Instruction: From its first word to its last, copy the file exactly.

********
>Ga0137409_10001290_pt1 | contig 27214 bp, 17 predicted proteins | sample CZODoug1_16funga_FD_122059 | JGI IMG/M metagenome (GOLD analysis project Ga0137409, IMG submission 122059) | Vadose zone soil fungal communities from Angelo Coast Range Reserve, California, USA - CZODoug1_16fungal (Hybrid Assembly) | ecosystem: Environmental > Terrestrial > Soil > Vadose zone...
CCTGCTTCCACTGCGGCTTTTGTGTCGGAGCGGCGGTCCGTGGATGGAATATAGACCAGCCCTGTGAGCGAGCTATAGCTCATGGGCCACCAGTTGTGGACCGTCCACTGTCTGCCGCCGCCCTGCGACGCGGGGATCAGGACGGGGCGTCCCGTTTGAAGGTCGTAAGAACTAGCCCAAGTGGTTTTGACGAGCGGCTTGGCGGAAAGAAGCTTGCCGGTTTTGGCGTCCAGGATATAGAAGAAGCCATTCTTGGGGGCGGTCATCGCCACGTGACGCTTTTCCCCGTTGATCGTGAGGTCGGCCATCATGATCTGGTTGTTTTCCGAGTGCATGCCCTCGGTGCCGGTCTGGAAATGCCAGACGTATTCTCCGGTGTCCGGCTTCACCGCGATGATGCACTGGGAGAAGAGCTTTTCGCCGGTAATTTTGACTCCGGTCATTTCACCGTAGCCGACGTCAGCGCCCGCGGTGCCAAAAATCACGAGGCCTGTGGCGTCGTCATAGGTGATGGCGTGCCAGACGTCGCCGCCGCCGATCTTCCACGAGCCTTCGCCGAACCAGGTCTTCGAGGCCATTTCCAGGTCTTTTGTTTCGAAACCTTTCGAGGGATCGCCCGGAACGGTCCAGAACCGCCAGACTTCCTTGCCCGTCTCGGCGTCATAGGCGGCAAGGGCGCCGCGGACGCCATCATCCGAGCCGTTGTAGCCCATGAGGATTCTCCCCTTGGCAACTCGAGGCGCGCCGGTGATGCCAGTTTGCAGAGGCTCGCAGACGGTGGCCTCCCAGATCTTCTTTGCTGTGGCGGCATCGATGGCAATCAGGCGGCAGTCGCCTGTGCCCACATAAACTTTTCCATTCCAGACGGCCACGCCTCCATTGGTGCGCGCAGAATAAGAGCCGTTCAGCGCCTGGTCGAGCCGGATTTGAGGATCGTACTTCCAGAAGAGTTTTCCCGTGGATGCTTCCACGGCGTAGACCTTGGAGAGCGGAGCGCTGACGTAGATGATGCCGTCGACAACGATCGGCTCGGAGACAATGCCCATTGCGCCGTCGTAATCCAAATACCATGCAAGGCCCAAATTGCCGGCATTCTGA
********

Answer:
>Ga0137409_10001290_pt1 | contig 27214 bp, 17 predicted proteins | sample CZODoug1_16funga_FD_122059 | JGI IMG/M metagenome (GOLD analysis project Ga0137409, IMG submission 122059) | Vadose zone soil fungal communities from Angelo Coast Range Reserve, California, USA - CZODoug1_16fungal (Hybrid Assembly) | ecosystem: Environmental > Terrestrial > Soil > Vadose zone...
CCTGCTTCCACTGCGGCTTTTGTGTCGGAGCGGCGGTCCGTGGATGGAATATAGACCAGCCCTGTGAGCGAGCTATAGCTCATGGGCCACCAGTTGTGGACCGTCCACTGTCTGCCGCCGCCCTGCGACGCGGGGATCAGGACGGGGCGTCCCGTTTGAAGGTCGTAAGAACTAGCCCAAGTGGTTTTGACGAGCGGCTTGGCGGAAAGAAGCTTGCCGGTTTTGGCGTCCAGGATATAGAAGAAGCCATTCTTGGGGGCGGTCATCGCCACGTGACGCTTTTCCCCGTTGATCGTGAGGTCGGCCATCATGATCTGGTTGTTTTCCGAGTGCATGCCCTCGGTGCCGGTCTGGAAATGCCAGACGTATTCTCCGGTGTCCGGCTTCACCGCGATGATGCACTGGGAGAAGAGCTTTTCGCCGGTAATTTTGACTCCGGTCATTTCACCGTAGCCGACGTCAGCGCCCGCGGTGCCAAAAATCACGAGGCCTGTGGCGTCGTCATAGGTGATGGCGTGCCAGACGTCGCCGCCGCCGATCTTCCACGAGCCTTCGCCGAACCAGGTCTTCGAGGCCATTTCCAGGTCTTTTGTTTCGAAACCTTTCGAGGGATCGCCCGGAACGGTCCAGAACCGCCAGACTTCCTTGCCCGTCTCGGCGTCATAGGCGGCAAGGGCGCCGCGGACGCCATCATCCGAGCCGTTGTAGCCCATGAGGATTCTCCCCTTGGCAACTCGAGGCGCGCCGGTGATGCCAGTTTGCAGAGGCTCGCAGACGGTGGCCTCCCAGATCTTCTTTGCTGTGGCGGCATCGATGGCAATCAGGCGGCAGTCGCCTGTGCCCACATAAACTTTTCCATTCCAGACGGCCACGCCTCCATTGGTGCGCGCAGAATAAGAGCCGTTCAGCGCCTGGTCGAGCCGGATTTGAGGATCGTACTTCCAGAAGAGTTTTCCCGTGGATGCTTCCACGGCGTAGACCTTGGAGAGCGGAGCGCTGACGTAGATGATGCCGTCGACAACGATCGGCTCGGAGACAATGCCCATTGCGCCGTCGTAATCCAAATACCATGCAAGGCCCAAATTGCCGGCATTCTGA